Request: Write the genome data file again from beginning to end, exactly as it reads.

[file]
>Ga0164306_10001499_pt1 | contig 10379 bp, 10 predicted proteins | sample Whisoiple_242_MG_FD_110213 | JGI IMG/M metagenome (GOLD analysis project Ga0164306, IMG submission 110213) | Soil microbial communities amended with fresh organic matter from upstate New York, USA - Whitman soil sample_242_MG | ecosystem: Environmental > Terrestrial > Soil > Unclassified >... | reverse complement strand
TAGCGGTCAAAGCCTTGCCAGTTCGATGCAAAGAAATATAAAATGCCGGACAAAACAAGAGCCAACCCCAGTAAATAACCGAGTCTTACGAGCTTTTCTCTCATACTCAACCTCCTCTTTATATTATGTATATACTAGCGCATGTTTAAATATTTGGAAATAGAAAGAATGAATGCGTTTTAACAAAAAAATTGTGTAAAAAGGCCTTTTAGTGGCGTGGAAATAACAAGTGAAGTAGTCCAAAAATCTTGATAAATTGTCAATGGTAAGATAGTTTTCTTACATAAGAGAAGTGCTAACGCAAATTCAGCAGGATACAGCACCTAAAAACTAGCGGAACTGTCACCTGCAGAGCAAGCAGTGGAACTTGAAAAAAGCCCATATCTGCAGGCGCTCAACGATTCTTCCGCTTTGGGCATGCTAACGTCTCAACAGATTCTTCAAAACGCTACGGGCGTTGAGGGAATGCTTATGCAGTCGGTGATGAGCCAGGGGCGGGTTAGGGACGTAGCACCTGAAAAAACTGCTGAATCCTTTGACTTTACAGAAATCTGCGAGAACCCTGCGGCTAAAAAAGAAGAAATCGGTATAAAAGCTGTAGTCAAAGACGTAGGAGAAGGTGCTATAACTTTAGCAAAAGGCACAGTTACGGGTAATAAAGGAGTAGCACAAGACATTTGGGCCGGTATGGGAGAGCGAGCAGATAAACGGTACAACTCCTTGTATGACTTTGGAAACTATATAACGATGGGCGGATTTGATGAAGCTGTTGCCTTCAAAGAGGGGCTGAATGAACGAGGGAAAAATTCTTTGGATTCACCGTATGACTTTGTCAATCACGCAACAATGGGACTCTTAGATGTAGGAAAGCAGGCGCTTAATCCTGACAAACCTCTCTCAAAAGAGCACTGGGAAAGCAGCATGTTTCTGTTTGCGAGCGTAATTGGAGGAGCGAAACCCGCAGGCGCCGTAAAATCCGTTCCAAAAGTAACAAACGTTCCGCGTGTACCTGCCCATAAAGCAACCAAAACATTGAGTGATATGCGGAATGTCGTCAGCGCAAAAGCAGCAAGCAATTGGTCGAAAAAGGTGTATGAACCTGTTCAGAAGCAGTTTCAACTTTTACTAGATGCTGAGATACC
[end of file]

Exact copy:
>Ga0164306_10001499_pt1 | contig 10379 bp, 10 predicted proteins | sample Whisoiple_242_MG_FD_110213 | JGI IMG/M metagenome (GOLD analysis project Ga0164306, IMG submission 110213) | Soil microbial communities amended with fresh organic matter from upstate New York, USA - Whitman soil sample_242_MG | ecosystem: Environmental > Terrestrial > Soil > Unclassified >... | reverse complement strand
TAGCGGTCAAAGCCTTGCCAGTTCGATGCAAAGAAATATAAAATGCCGGACAAAACAAGAGCCAACCCCAGTAAATAACCGAGTCTTACGAGCTTTTCTCTCATACTCAACCTCCTCTTTATATTATGTATATACTAGCGCATGTTTAAATATTTGGAAATAGAAAGAATGAATGCGTTTTAACAAAAAAATTGTGTAAAAAGGCCTTTTAGTGGCGTGGAAATAACAAGTGAAGTAGTCCAAAAATCTTGATAAATTGTCAATGGTAAGATAGTTTTCTTACATAAGAGAAGTGCTAACGCAAATTCAGCAGGATACAGCACCTAAAAACTAGCGGAACTGTCACCTGCAGAGCAAGCAGTGGAACTTGAAAAAAGCCCATATCTGCAGGCGCTCAACGATTCTTCCGCTTTGGGCATGCTAACGTCTCAACAGATTCTTCAAAACGCTACGGGCGTTGAGGGAATGCTTATGCAGTCGGTGATGAGCCAGGGGCGGGTTAGGGACGTAGCACCTGAAAAAACTGCTGAATCCTTTGACTTTACAGAAATCTGCGAGAACCCTGCGGCTAAAAAAGAAGAAATCGGTATAAAAGCTGTAGTCAAAGACGTAGGAGAAGGTGCTATAACTTTAGCAAAAGGCACAGTTACGGGTAATAAAGGAGTAGCACAAGACATTTGGGCCGGTATGGGAGAGCGAGCAGATAAACGGTACAACTCCTTGTATGACTTTGGAAACTATATAACGATGGGCGGATTTGATGAAGCTGTTGCCTTCAAAGAGGGGCTGAATGAACGAGGGAAAAATTCTTTGGATTCACCGTATGACTTTGTCAATCACGCAACAATGGGACTCTTAGATGTAGGAAAGCAGGCGCTTAATCCTGACAAACCTCTCTCAAAAGAGCACTGGGAAAGCAGCATGTTTCTGTTTGCGAGCGTAATTGGAGGAGCGAAACCCGCAGGCGCCGTAAAATCCGTTCCAAAAGTAACAAACGTTCCGCGTGTACCTGCCCATAAAGCAACCAAAACATTGAGTGATATGCGGAATGTCGTCAGCGCAAAAGCAGCAAGCAATTGGTCGAAAAAGGTGTATGAACCTGTTCAGAAGCAGTTTCAACTTTTACTAGATGCTGAGATACC